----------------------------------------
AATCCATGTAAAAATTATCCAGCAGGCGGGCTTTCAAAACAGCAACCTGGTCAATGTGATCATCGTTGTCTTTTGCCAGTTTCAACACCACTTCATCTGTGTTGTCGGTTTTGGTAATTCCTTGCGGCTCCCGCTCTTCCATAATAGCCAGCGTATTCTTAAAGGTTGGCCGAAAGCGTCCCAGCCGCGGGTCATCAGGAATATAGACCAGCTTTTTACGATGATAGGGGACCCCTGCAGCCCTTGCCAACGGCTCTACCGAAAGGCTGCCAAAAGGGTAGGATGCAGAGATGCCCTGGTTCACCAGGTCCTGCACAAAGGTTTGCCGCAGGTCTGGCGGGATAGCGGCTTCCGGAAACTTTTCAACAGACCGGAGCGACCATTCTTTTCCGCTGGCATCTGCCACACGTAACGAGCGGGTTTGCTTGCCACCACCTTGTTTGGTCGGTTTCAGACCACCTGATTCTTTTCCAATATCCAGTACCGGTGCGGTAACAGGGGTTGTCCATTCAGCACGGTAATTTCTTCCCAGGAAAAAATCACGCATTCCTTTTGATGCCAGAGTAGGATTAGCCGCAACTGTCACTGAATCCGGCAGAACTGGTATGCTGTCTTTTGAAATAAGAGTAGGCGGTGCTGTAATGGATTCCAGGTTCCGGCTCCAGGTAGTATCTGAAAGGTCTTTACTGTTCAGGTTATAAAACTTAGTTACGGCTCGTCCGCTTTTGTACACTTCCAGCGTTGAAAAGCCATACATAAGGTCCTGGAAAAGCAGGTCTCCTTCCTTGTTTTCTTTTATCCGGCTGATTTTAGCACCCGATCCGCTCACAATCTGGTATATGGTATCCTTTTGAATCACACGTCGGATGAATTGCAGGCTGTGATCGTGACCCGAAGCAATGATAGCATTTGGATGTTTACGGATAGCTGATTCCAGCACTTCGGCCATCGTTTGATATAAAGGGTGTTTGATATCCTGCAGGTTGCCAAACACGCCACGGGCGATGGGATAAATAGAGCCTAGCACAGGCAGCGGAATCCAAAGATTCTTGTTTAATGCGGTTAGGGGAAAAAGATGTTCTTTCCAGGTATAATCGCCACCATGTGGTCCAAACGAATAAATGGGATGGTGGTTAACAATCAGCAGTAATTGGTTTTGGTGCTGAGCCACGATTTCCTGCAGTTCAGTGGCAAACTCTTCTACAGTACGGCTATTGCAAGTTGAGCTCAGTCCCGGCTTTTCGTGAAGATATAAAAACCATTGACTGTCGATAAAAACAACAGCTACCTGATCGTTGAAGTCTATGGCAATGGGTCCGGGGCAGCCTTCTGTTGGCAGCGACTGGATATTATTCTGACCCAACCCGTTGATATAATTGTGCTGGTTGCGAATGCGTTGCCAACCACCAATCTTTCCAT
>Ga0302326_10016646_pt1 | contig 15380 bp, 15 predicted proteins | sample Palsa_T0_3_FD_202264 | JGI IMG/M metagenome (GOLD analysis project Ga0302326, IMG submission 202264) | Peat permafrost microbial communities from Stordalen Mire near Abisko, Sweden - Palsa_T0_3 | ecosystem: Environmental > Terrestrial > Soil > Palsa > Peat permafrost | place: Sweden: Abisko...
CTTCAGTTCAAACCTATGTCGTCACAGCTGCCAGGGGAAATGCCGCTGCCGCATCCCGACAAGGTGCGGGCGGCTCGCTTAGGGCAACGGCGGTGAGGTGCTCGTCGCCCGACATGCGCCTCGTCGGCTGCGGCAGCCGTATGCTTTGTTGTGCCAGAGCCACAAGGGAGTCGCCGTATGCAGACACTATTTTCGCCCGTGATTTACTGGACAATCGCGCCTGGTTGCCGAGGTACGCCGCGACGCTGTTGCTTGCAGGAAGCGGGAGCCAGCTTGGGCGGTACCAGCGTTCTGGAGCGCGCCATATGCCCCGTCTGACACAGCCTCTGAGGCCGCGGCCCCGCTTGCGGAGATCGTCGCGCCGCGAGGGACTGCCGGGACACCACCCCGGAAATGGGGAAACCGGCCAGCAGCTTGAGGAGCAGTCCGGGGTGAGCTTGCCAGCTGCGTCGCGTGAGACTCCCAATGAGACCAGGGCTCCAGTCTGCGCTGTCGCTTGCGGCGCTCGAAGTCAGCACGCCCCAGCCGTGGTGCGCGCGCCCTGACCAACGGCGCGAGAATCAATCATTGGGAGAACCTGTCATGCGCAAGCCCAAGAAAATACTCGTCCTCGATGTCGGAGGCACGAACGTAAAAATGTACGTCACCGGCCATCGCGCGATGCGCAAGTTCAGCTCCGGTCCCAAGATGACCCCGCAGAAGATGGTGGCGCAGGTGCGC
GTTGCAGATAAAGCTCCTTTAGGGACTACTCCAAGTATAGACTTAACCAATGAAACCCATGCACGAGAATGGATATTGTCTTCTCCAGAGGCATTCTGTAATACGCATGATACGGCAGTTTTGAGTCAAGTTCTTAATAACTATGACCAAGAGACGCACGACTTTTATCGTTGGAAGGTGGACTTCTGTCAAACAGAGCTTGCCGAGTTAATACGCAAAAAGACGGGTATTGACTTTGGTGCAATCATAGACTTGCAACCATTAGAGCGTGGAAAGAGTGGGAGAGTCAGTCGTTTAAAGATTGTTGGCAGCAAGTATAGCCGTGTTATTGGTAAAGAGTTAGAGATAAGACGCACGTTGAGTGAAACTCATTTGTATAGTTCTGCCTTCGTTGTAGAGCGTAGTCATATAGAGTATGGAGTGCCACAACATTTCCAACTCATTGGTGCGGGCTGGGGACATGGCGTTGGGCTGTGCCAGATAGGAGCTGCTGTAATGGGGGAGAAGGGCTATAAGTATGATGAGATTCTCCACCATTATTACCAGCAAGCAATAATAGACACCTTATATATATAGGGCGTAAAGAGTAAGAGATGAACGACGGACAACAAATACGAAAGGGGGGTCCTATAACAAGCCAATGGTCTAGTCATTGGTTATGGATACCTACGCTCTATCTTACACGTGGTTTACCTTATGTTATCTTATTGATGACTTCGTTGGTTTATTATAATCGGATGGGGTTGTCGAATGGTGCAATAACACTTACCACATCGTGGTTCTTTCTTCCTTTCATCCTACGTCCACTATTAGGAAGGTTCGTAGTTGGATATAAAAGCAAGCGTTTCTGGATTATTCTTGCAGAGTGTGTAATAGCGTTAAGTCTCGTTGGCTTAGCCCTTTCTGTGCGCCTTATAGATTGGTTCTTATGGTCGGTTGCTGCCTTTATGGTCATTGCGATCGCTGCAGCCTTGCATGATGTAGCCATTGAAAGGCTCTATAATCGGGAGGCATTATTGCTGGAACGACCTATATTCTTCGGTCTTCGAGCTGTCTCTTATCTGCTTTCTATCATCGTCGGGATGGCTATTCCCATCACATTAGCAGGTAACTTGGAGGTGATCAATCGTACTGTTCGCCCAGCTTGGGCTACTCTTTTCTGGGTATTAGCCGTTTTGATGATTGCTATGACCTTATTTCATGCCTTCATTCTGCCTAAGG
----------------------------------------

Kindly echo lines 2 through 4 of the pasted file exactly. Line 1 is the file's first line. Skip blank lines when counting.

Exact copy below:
>Ga0302326_10016646_pt1 | contig 15380 bp, 15 predicted proteins | sample Palsa_T0_3_FD_202264 | JGI IMG/M metagenome (GOLD analysis project Ga0302326, IMG submission 202264) | Peat permafrost microbial communities from Stordalen Mire near Abisko, Sweden - Palsa_T0_3 | ecosystem: Environmental > Terrestrial > Soil > Palsa > Peat permafrost | place: Sweden: Abisko...
CTTCAGTTCAAACCTATGTCGTCACAGCTGCCAGGGGAAATGCCGCTGCCGCATCCCGACAAGGTGCGGGCGGCTCGCTTAGGGCAACGGCGGTGAGGTGCTCGTCGCCCGACATGCGCCTCGTCGGCTGCGGCAGCCGTATGCTTTGTTGTGCCAGAGCCACAAGGGAGTCGCCGTATGCAGACACTATTTTCGCCCGTGATTTACTGGACAATCGCGCCTGGTTGCCGAGGTACGCCGCGACGCTGTTGCTTGCAGGAAGCGGGAGCCAGCTTGGGCGGTACCAGCGTTCTGGAGCGCGCCATATGCCCCGTCTGACACAGCCTCTGAGGCCGCGGCCCCGCTTGCGGAGATCGTCGCGCCGCGAGGGACTGCCGGGACACCACCCCGGAAATGGGGAAACCGGCCAGCAGCTTGAGGAGCAGTCCGGGGTGAGCTTGCCAGCTGCGTCGCGTGAGACTCCCAATGAGACCAGGGCTCCAGTCTGCGCTGTCGCTTGCGGCGCTCGAAGTCAGCACGCCCCAGCCGTGGTGCGCGCGCCCTGACCAACGGCGCGAGAATCAATCATTGGGAGAACCTGTCATGCGCAAGCCCAAGAAAATACTCGTCCTCGATGTCGGAGGCACGAACGTAAAAATGTACGTCACCGGCCATCGCGCGATGCGCAAGTTCAGCTCCGGTCCCAAGATGACCCCGCAGAAGATGGTGGCGCAGGTGCGC
GTTGCAGATAAAGCTCCTTTAGGGACTACTCCAAGTATAGACTTAACCAATGAAACCCATGCACGAGAATGGATATTGTCTTCTCCAGAGGCATTCTGTAATACGCATGATACGGCAGTTTTGAGTCAAGTTCTTAATAACTATGACCAAGAGACGCACGACTTTTATCGTTGGAAGGTGGACTTCTGTCAAACAGAGCTTGCCGAGTTAATACGCAAAAAGACGGGTATTGACTTTGGTGCAATCATAGACTTGCAACCATTAGAGCGTGGAAAGAGTGGGAGAGTCAGTCGTTTAAAGATTGTTGGCAGCAAGTATAGCCGTGTTATTGGTAAAGAGTTAGAGATAAGACGCACGTTGAGTGAAACTCATTTGTATAGTTCTGCCTTCGTTGTAGAGCGTAGTCATATAGAGTATGGAGTGCCACAACATTTCCAACTCATTGGTGCGGGCTGGGGACATGGCGTTGGGCTGTGCCAGATAGGAGCTGCTGTAATGGGGGAGAAGGGCTATAAGTATGATGAGATTCTCCACCATTATTACCAGCAAGCAATAATAGACACCTTATATATATAGGGCGTAAAGAGTAAGAGATGAACGACGGACAACAAATACGAAAGGGGGGTCCTATAACAAGCCAATGGTCTAGTCATTGGTTATGGATACCTACGCTCTATCTTACACGTGGTTTACCTTATGTTATCTTATTGATGACTTCGTTGGTTTATTATAATCGGATGGGGTTGTCGAATGGTGCAATAACACTTACCACATCGTGGTTCTTTCTTCCTTTCATCCTACGTCCACTATTAGGAAGGTTCGTAGTTGGATATAAAAGCAAGCGTTTCTGGATTATTCTTGCAGAGTGTGTAATAGCGTTAAGTCTCGTTGGCTTAGCCCTTTCTGTGCGCCTTATAGATTGGTTCTTATGGTCGGTTGCTGCCTTTATGGTCATTGCGATCGCTGCAGCCTTGCATGATGTAGCCATTGAAAGGCTCTATAATCGGGAGGCATTATTGCTGGAACGACCTATATTCTTCGGTCTTCGAGCTGTCTCTTATCTGCTTTCTATCATCGTCGGGATGGCTATTCCCATCACATTAGCAGGTAACTTGGAGGTGATCAATCGTACTGTTCGCCCAGCTTGGGCTACTCTTTTCTGGGTATTAGCCGTTTTGATGATTGCTATGACCTTATTTCATGCCTTCATTCTGCCTAAGG